Embodied in the $407 million request (down by $2 million fromfiscal year 1985) for the U.S.
Geological Survey (USGS) are shifts awayfrom geological hazards surveys, landslide research and side-lookingairborne radar. The FY ’86 focus shifts to mineral resources,which would receive a $1 million boost, and the mapping of the ExclusiveEconomic Zone, for which a $3.2 million increase would be earmarked.USGS is also requesting $2 million for the Deep Continental DrillingProject. Among the programs that would not survive the 20 percent proposedreduction of the National Oceanic and Atmospheric Administration (NOAA)budget are the $6.5 million Undersea Research Program and the $3.
8million federal research program at Great Lakes Environmental ResearchLaboratory. Other oceanic research would be cut by $2 million, and $12million would be taken from atmospheric and hydrological studies. Fundsfor hardware are up in the proposed $931 million NOAA budget, includinga $3 million increase for the development of an upper atmosphere windprofiler and $2.5 million more to modernize weather technology. NOAAhas decided to fund only one polar satellite instead of two, saving $11million. But the agency is also asking for $18 million toward twoadditional geostationary weather satellites, bringing the number indevelopment to five, in case a satellite should fail, as one did lastsummer. Most of the $4.4 million increase in the National ScienceFoundation’s (NSF) earth sciences budget goes for studies of thecontinental lithosphere.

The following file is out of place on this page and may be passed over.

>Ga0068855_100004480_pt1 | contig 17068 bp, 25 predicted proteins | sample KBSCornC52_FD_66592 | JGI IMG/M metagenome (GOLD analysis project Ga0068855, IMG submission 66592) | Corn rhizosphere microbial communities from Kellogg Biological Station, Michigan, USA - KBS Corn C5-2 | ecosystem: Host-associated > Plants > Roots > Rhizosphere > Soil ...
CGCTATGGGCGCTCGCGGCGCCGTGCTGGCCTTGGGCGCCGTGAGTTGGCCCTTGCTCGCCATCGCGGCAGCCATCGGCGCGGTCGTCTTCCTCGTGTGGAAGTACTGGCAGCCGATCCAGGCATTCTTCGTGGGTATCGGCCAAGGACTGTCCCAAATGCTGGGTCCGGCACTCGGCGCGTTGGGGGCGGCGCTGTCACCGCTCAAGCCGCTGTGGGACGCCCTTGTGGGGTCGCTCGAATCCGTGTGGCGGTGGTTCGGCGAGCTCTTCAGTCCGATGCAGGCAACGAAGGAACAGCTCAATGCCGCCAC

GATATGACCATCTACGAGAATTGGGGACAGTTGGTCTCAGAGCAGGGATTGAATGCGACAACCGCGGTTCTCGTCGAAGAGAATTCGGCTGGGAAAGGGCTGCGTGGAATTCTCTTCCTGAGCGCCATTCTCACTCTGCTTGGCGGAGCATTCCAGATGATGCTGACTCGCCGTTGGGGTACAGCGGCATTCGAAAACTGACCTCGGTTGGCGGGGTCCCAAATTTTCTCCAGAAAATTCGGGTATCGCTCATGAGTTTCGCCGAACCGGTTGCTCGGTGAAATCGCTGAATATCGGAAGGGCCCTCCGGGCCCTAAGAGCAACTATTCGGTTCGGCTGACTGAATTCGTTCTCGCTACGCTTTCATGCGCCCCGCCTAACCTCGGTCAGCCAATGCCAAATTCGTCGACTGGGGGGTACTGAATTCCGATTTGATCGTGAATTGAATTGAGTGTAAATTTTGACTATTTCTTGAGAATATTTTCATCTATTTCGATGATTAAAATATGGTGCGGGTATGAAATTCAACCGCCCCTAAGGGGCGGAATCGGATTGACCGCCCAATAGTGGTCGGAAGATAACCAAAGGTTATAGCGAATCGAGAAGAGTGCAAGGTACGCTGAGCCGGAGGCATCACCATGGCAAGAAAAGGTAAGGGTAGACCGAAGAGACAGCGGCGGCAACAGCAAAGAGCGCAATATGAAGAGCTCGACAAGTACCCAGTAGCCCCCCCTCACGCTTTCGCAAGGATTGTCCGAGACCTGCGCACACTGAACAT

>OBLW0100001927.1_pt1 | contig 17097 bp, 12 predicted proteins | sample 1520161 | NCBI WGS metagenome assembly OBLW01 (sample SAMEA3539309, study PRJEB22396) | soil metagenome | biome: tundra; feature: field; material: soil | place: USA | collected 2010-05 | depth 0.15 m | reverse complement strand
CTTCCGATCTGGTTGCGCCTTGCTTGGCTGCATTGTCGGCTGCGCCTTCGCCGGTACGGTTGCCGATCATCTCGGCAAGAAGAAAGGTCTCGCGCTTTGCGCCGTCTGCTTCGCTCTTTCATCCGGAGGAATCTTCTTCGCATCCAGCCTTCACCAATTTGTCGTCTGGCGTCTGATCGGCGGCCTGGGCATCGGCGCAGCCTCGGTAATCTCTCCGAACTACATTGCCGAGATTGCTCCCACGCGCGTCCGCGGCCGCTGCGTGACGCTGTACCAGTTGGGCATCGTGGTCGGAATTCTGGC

The NSF budget calls for 4 percent increasesin both oceanic and atmospheric studies. The U.S. Antarctic ResearchProgram funds would rise by $9 million to $120 million. All earth-related research at the National Aeronautics and SpaceAdministration is slated for modest increases.
The largest jump is $78million toward the construction of the upper atmosphere satellitescheduled for launch in October 1989.